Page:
A New Way to Get Your SSA-1099 Online
Income Taxes And Your Social Security Benefits
With tax season upon us, many of you have asked about Income Taxes And Your Social Security Benefits. Some people have to pay federal income taxes on their Social Security benefits. This usually happens only if you have other substantial income (such as wages, self-employment, interest, dividends and other taxable income that must be reported on your tax return) in addition to your benefits. About one-third of people who get Social Security have to pay income taxes on their benefits.
Beginning this tax season, any ‘my Social Security’ account holder who misplaces their original SSA-1099 will be able to request an instant replacement from our menu of online services. Please see the attached document for additional information regarding this exciting new service.
You probably plan to receive Social Security benefits someday. Maybe you already do. Either way, you’ll want to create a my Social Security account to:
· Keep track of your earnings and verify them every year;
· Get an estimate of your future benefits if you are still working;
· Get a letter with proof of your benefits if you currently receive them; and
· Manage your benefits:
· Change your address; and
· Start or change your direct deposit.
· View and print SSA-1099 Online
Setting up an account is quick, secure, and easy. Join the millions and create an account now!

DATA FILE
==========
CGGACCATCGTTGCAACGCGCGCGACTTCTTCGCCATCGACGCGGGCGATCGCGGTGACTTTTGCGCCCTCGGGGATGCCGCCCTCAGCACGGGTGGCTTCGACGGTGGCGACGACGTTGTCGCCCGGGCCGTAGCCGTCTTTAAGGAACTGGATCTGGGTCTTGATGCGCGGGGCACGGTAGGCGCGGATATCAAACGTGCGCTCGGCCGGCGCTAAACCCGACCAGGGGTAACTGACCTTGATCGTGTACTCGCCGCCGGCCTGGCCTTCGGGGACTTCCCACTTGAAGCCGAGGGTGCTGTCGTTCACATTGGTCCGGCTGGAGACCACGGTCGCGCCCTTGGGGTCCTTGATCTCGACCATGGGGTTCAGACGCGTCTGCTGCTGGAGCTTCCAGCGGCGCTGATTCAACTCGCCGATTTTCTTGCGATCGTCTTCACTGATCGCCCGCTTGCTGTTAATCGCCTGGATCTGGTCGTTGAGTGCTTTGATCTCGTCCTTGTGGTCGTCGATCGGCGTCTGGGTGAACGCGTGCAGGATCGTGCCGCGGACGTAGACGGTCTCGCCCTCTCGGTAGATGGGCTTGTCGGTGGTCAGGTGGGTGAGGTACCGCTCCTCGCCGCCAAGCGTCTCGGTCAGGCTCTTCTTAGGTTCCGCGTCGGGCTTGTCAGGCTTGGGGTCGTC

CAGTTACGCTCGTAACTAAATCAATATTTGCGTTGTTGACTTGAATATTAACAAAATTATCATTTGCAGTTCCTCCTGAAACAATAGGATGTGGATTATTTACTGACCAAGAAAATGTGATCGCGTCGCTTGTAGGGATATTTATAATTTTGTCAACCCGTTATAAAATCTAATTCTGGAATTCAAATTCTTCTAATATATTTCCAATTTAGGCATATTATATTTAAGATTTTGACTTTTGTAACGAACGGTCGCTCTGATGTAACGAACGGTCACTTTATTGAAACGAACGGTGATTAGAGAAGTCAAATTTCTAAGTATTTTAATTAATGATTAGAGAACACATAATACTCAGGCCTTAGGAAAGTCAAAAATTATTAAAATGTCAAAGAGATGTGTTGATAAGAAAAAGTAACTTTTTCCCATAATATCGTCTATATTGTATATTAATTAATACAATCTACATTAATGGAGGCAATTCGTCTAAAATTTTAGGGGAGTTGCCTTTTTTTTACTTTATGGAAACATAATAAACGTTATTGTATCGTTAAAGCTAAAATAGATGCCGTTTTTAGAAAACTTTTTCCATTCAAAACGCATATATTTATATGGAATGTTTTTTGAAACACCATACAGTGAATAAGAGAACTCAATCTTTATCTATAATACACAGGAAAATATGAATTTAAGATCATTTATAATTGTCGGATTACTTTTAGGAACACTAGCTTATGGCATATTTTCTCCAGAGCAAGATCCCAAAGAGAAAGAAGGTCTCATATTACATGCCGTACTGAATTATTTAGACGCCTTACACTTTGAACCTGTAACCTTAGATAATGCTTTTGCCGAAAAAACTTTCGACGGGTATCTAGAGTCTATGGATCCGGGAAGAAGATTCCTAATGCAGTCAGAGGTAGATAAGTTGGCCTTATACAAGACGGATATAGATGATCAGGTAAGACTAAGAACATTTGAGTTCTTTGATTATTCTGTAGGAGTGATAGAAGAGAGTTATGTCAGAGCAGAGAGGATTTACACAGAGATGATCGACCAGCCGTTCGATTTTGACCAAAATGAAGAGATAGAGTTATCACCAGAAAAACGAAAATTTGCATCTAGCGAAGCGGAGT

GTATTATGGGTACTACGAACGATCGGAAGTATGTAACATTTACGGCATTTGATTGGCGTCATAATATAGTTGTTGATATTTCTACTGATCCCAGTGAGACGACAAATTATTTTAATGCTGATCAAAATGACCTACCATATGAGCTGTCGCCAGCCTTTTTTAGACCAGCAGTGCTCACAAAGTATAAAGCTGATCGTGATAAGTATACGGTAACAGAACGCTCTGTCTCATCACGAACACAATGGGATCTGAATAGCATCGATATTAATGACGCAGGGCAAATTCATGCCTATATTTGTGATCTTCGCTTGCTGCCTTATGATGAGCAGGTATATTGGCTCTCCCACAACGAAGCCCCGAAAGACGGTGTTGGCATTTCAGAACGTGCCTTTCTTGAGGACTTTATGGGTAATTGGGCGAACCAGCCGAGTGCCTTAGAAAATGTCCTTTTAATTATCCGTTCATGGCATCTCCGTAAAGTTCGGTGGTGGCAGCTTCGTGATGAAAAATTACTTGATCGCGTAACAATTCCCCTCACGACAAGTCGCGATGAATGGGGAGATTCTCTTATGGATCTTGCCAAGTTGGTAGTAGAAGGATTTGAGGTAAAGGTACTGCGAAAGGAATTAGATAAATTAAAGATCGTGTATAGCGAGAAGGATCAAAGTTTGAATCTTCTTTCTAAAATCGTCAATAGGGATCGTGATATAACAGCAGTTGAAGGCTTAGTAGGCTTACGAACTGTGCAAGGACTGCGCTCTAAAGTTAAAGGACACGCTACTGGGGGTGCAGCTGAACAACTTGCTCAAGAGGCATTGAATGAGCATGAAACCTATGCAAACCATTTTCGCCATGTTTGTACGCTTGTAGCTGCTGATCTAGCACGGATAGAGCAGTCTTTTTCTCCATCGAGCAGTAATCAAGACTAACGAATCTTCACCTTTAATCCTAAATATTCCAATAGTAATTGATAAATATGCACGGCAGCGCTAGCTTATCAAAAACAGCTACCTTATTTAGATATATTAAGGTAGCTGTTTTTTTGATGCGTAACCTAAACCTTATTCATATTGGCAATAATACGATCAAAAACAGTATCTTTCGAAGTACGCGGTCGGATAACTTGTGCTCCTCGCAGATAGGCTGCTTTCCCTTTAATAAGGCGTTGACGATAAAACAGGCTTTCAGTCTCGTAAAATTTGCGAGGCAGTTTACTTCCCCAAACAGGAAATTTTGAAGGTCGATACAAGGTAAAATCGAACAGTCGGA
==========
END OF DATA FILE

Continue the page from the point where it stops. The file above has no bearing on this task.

Note: No one pays federal income tax on more than 85 percent of his or her Social Security benefits based on Internal Revenue Service (IRS) rules. If you:
· file a federal tax return as an “individual” and your combined income* is
· between $25,000 and $34,000, you may have to pay income tax on up to 50 percent of your benefits.
· more than $34,000, up to 85 percent of your benefits may be taxable.
· file a joint return, and you and your spouse have a combined income* that is
· between $32,000 and $44,000, you may have to pay income tax on up to 50 percent of your benefits
· more than $44,000, up to 85 percent of your benefits may be taxable.
· are married and file a separate tax return, you probably will pay taxes on your benefits.
· Each January you will receive a Social Security Benefit Statement (Form SSA-1099) showing the amount of benefits you received in the previous year. You can use this Benefit Statement when you complete your federal income tax return to find out if your benefits are subject to tax.
· If you do have to pay taxes on your Social Security benefits, you can make quarterly estimated tax payments to the IRS or choose to have federal taxes withheld from your benefits.
· For more information about taxation of benefits, see IRS Publication 915, Social Security and Equivalent Railroad Retirement Benefits.
Withholding Income Tax From Your Social Security Benefits
You can ask us to withhold federal taxes from your Social Security when you apply for benefits.
If you are already receiving benefits or if you want to change or stop your withholding, you’ll need a form W-4V from the Internal Revenue Service (IRS).
You can download the form, or call the IRS toll-free number 1-800-829-3676 and ask for Form W-4V, Voluntary Withholding Request. (If you are deaf or hard of hearing, call the IRS TTY number, 1-800-829-4059.)
When you complete the form, you will need to select the percentage of your monthly benefit amount you want withheld. You can have 7%, 10%, 15% or 25% of your monthly benefit withheld for taxes.
Note: Only these percentages can be withheld. Flat dollar amounts are not accepted.
Sign the form and return it to your local Social Security office by mail or in person.
If you need more information
If you need more information about tax withholding, read IRS Publication 554, Tax Guide for Seniors, and Publication 915, Social Security and Equivalent Railroad Retirement Benefits.